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"Business as usual" with Austria

The Swiss president, Adolf Ogi (right) and the Austrian chancellor, Wolfgang Schüssel (left) have emphasised the good relations between their countries, despite international attempts to isolate Vienna.

This content was published on March 31, 2000 - 23:02

The Swiss president, Adolf Ogi (pictured right) and the Austrian chancellor, Wolfgang Schüssel (left) have emphasised the good relations between Switzerland and Austria after talks in Berne. Ogi said it was "business as usual", despite international attempts to isolate Vienna over the inclusion of the far-right Freedom Party in the coalition.

After talks in Berne, Schüssel and Ogi said good relations were particularly important in difficult times. Ogi said it would take more than political turbulence to upset those close ties. Schüssel also held talks with the foreign minister, Joseph Deiss, and the finance minister, Kaspar Villiger.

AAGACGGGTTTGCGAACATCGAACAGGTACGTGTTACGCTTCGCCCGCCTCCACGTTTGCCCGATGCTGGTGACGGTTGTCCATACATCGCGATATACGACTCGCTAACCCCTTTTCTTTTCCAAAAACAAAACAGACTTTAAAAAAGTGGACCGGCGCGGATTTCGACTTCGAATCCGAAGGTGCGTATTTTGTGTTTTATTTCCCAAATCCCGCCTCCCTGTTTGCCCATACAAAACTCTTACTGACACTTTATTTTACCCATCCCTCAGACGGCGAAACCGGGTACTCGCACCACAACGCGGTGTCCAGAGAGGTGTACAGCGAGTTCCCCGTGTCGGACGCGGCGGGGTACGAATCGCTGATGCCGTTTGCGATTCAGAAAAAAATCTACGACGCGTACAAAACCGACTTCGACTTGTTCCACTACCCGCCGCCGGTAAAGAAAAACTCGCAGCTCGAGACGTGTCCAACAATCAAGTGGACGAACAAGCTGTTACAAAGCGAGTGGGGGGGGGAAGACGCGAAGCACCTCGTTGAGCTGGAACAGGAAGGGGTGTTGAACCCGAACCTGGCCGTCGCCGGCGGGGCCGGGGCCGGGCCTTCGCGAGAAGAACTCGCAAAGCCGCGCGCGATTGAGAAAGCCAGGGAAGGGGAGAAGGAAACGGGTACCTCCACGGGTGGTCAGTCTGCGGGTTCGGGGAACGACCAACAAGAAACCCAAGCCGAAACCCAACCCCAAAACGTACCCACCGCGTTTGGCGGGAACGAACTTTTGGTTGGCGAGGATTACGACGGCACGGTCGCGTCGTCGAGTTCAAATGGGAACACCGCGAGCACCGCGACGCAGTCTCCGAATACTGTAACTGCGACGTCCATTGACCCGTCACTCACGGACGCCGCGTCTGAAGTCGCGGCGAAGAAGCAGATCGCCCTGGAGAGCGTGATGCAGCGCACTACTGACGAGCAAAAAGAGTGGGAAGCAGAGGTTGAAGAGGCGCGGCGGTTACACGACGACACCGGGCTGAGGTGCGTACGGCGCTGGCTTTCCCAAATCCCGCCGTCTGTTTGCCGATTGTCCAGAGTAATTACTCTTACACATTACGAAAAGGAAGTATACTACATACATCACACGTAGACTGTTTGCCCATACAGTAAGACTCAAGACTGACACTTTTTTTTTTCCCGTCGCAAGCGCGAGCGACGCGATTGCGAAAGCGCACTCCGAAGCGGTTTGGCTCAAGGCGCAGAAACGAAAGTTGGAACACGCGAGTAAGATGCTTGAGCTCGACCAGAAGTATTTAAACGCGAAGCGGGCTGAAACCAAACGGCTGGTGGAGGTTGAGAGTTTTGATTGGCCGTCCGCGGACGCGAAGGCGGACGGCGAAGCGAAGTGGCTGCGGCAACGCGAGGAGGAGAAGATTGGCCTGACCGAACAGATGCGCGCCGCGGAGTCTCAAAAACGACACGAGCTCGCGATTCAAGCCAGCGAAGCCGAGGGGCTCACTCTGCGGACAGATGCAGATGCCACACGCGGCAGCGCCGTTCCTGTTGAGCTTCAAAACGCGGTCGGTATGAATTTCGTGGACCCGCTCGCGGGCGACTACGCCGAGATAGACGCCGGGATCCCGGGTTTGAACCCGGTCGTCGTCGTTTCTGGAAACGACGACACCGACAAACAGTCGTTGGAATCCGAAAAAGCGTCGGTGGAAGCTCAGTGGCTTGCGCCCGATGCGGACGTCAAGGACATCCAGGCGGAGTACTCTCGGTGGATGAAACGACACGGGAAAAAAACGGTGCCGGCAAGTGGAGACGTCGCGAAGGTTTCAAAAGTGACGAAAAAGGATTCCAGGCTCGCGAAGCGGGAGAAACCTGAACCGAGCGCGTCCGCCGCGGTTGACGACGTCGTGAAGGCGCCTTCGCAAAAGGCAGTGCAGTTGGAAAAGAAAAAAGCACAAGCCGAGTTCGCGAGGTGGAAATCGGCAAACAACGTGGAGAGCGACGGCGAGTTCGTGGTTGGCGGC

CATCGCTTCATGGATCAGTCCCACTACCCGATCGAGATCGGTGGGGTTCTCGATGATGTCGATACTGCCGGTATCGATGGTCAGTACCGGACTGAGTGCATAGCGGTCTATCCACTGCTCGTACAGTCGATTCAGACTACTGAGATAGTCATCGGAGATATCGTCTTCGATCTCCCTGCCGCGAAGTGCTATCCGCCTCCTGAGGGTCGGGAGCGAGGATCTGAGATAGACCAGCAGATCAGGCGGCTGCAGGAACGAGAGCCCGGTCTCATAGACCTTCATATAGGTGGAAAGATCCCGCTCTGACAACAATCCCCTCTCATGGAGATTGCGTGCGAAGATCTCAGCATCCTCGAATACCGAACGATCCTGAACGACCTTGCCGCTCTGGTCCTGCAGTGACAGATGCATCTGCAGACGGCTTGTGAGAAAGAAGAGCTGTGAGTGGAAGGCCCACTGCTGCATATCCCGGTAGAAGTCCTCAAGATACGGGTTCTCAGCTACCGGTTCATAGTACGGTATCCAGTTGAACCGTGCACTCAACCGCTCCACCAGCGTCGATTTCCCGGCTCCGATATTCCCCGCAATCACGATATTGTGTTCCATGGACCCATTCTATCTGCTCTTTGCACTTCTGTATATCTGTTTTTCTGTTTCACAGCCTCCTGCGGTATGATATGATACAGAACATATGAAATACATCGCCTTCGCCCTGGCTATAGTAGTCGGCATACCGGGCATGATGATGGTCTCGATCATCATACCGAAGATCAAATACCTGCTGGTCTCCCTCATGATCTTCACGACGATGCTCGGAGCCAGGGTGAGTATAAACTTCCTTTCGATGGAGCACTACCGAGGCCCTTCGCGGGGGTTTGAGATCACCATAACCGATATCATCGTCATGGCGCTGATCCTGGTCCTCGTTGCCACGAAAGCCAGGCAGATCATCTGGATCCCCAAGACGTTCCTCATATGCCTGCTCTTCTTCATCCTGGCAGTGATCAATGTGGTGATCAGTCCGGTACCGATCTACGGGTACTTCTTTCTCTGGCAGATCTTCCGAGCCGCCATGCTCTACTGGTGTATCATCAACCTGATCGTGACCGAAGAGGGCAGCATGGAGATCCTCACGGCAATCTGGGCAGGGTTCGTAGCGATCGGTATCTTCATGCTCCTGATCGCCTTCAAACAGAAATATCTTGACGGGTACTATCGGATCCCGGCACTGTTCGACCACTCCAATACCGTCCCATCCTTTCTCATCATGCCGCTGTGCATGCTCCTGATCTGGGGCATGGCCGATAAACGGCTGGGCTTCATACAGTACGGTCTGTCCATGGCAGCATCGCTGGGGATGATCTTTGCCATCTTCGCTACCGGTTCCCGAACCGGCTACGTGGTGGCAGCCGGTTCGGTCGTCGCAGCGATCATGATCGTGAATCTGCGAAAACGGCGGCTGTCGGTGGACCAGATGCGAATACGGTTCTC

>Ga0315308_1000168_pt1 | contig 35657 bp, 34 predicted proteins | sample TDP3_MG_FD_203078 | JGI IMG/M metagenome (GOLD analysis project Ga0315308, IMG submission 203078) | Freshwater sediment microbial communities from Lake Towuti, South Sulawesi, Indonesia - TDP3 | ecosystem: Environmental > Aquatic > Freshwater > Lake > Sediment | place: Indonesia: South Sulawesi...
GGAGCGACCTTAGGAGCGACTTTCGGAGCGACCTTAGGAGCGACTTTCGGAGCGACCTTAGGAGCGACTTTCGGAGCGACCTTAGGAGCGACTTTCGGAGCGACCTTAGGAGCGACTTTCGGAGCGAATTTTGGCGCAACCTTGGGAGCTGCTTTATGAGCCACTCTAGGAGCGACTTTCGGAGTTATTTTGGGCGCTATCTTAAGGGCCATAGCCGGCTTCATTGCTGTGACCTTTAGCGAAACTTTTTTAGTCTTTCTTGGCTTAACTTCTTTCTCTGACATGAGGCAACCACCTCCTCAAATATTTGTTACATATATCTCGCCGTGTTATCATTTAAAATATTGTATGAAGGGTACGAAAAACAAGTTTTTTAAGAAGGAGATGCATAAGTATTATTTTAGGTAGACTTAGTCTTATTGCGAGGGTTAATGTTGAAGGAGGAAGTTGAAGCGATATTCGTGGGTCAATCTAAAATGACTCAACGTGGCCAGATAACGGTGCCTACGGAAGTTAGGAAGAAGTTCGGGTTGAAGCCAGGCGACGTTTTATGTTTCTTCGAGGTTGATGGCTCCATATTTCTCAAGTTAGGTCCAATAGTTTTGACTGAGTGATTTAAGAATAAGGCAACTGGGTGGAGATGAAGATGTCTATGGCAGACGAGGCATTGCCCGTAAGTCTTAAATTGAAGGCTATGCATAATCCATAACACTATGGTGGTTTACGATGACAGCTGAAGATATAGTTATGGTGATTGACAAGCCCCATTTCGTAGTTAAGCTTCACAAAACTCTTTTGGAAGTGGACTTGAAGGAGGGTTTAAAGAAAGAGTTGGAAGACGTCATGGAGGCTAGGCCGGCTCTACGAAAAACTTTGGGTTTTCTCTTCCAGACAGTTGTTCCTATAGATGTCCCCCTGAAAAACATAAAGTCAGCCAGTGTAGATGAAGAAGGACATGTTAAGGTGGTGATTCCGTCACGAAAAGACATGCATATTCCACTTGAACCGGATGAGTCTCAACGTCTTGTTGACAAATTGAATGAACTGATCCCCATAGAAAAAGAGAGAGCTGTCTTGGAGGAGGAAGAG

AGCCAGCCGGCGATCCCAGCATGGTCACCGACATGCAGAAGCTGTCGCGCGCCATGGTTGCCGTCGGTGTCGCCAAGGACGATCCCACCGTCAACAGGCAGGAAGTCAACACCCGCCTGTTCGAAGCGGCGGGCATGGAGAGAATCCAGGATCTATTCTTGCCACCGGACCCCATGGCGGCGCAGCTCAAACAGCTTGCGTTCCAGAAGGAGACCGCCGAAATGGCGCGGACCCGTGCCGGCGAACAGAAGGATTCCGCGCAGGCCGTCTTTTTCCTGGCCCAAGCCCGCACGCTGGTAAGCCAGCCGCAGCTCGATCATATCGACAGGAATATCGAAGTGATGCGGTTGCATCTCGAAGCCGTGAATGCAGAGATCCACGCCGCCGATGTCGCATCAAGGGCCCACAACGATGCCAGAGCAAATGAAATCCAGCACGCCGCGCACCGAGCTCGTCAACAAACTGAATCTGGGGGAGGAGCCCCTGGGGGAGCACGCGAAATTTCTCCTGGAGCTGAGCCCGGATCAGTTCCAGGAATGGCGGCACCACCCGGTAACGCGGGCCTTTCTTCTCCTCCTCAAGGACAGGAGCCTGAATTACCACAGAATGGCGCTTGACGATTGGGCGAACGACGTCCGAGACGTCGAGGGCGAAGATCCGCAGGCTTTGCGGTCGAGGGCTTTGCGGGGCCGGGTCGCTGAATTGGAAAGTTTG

Switzerland is the first country to receive representatives of the new Austrian government for bilateral talks. Austria's 14 European Union partners all froze bilateral ties with Vienna in February, after the formation of the new government, including the far-right Freedom Party, which is known for its hard-line policies on immigration and foreigners.

The discussions focussed on the political situation in Austria, as well as European integration and bilateral relations, which have traditionally been very close. It is customary for the new head of government in Vienna to pay his first official visit abroad to Switzerland. But both sides have denied that the trip will act as an "ice-breaker" to help end Vienna's diplomatic isolation in Europe.

Left-wing parties and human rights groups have protested against Schüssel's visit. 600 people held a street protest to highlight their opposition.

"We want to draw attention to the dangers of a radicalisation of politics in Switzerland as well," said the organisers, which included the youth branch of the Social Democratic Party. Noticeably absent from the protest meeting were representatives of the national party itself.

When the new Austrian government was formed earlier this year, the Social Democratic Party was the only one of the four parties in government which urged Berne to freeze bilateral ties with Vienna. However, on Friday, the youth branch accused the party's leaders of letting them down by not backing the protests.

Small protests were also held during two previous visits to Switzerland by Austria's foreign minister, Benita Ferrero-Waldner, earlier this month.

swissinfo with agencies

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